Paid sick leave, new rights for temp workers, and extending OSHA protections to public sector employees were among the many victories that unfolded at the state and local levels in the last 12 months and that we highlight in this year’s edition of “The Year in U.S. Occupational Health & Safety.”
In California, a number of new worker safety laws went into effect. Among them, a new law that holds companies responsible if they contract with staffing agencies that engage in wage theft and fail to maintain workers’ compensation insurance. California health care workers gained new protections as well, with a new state regulation requiring hospitals to implement safe patient handling programs. Also, a new sick leave law went into full effect in July 2015 and which applies to nearly every employer in California, with no exception for small businesses or employers with less than a particular number of employees. In San Francisco, local officials passed the nation’s first Retail Workers Bill of Rights, which takes on fair scheduling practices and job retention. Within the California Division of Occupational Safety and Health (Cal/OSHA), officials tightened standards to protect workers from heat illness. In addition, employers who are cited for violations by Cal/OSHA will now no longer be able to avoid fixing the problems while filing endless appeals.
Across the country in Massachusetts, worker safety advocates and their partners celebrated the extension of OSHA protections to public sector workers — an issue advocates have been working toward for years. Also in the previous year, Massachusetts public health officials released new recommendations for the prevention of work-related injuries among health care workers. Following last November’s successful ballot initiative, a new sick leave law took effect in the New England state, benefiting nearly 1 million workers who were previously unable to accrue time off to care for themselves or their loved ones.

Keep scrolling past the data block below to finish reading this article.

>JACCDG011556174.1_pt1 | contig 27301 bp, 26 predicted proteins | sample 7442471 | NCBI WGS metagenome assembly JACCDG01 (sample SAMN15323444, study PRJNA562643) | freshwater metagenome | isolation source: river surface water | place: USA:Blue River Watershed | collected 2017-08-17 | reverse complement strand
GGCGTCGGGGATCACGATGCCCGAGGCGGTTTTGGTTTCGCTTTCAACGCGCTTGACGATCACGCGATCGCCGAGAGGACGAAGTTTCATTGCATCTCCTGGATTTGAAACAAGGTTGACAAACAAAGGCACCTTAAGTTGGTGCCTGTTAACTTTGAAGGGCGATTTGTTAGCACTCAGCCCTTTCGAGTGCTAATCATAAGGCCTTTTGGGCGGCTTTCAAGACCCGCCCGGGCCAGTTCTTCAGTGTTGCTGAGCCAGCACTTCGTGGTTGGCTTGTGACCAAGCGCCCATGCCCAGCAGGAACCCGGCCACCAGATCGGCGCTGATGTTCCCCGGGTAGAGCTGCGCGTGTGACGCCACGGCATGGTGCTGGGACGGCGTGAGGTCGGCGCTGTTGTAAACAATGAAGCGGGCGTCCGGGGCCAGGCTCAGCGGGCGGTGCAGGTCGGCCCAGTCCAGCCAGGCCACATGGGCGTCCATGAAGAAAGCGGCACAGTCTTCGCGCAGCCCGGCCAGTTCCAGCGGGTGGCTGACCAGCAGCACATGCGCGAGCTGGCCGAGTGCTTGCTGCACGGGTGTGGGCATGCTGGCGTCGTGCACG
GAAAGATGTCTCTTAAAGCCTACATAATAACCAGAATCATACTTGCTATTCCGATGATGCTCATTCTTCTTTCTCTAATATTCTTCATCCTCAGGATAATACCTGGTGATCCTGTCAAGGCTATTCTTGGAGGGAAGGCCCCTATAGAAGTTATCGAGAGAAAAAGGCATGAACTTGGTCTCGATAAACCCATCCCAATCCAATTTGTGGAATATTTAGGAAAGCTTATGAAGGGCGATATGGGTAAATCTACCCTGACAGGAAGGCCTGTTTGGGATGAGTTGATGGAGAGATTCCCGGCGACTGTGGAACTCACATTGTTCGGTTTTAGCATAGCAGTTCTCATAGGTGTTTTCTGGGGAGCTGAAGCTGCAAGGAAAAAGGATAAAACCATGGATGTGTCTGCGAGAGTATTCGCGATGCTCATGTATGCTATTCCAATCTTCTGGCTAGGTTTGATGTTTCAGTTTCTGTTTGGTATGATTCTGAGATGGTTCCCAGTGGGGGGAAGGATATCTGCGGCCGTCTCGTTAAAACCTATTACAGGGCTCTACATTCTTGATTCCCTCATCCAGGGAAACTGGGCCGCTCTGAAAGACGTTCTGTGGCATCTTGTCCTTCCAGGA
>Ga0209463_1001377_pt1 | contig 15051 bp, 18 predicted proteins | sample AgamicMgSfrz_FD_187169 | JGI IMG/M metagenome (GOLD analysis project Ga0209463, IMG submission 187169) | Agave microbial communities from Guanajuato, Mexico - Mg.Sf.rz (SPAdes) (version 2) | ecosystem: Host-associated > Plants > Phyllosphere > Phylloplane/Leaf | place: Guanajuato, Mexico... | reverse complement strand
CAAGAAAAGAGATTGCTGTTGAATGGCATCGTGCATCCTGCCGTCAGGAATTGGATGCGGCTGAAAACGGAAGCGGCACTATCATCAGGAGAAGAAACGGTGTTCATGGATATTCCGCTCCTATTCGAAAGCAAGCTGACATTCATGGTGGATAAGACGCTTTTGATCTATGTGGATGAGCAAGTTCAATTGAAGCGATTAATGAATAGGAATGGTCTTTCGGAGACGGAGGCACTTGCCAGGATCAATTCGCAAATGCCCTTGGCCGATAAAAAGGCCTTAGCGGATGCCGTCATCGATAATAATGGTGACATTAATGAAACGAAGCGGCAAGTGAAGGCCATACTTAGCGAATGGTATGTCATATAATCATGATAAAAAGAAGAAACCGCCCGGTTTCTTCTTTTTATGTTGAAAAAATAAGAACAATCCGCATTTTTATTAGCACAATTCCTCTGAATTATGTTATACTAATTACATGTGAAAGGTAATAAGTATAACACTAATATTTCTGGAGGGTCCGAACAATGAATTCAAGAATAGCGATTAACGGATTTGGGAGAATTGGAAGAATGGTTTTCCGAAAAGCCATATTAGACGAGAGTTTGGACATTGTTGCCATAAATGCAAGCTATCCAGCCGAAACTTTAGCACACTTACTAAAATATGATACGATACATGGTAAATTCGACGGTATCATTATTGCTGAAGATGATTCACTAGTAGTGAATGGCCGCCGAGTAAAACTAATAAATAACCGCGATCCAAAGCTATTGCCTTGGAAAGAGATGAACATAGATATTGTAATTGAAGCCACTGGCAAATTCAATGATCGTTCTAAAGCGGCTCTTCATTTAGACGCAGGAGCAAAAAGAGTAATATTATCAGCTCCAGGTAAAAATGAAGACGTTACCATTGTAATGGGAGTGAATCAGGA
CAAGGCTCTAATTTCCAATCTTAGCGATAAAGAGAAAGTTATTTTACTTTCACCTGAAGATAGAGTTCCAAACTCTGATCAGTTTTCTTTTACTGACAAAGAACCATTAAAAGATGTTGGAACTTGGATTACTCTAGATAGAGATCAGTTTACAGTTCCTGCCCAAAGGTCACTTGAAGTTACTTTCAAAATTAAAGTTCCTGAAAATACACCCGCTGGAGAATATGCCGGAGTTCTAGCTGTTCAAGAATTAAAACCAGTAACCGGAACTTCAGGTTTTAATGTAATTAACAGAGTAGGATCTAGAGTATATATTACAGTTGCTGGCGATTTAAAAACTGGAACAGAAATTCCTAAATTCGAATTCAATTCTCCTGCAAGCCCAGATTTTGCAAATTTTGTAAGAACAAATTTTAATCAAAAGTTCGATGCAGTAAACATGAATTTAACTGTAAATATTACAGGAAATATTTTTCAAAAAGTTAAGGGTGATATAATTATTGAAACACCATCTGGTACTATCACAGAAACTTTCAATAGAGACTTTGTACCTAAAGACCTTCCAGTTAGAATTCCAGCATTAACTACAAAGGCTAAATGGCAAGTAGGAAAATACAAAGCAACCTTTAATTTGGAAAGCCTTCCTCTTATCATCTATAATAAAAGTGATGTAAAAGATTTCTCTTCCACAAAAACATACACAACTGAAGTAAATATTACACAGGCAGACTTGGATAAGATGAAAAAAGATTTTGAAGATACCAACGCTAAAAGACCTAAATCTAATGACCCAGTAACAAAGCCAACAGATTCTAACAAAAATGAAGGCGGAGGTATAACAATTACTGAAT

In Arizona, new safety measures aim to better protect firefighters — measures that were inspired by the deaths of 19 firefighters in 2013. Public sector workers in Maine welcomed new OSHA-approved safety protections, while advocates and workers in Washington state celebrated a court ruling that requires employers to pay farmworkers during their rest breaks. In Wyoming, advocates teamed up with policymakers to draft legislation that would assess a non-negotiable $50,000 fie against a firm that “willfully and knowingly” violates safety laws, resulting in an occupational fatality. Unfortunately, that legislation didn’t make it to the governor’s desk.
In addition to new rules and protections at the state and local levels, reporters at local media outlets chronicled the lives of workers who experience injury and illness on the job. Among the many notable pieces we cover in the report was James Gordon’s piece in the Dallas Morning News, “Death on the Job,” which found that a worker in Texas is 12 percent more likely to be killed on the job than workers performing the same task in a different state. At the Milwaukee Journal Sentinel, reporter Raquel Rutledge told the story of coffee roasting workers who became seriously ill after being exposed to the flavoring chemical diacetyl. And at the New York Daily News, Greg Smith exposed injuries among workers at the World Trade Center site, finding more than two-dozen incidents that were not reported to OSHA.
We write about these news stories and many more state and local activities in this year’s report, which we released on Labor Day. As we mentioned earlier this week, we hope you’ll share the report with your colleagues and partners. Also, add your own comments to this post below — what’s happening in your community or state to advance or threaten worker safety? Stay tuned for tomorrow’s post, which will highlight some of the previous year’s most notable peer-reviewed literature in occupational health and safety.
Kim Krisberg is a freelance public health writer living in Austin, Texas, and has been writing about public health for more than a decade.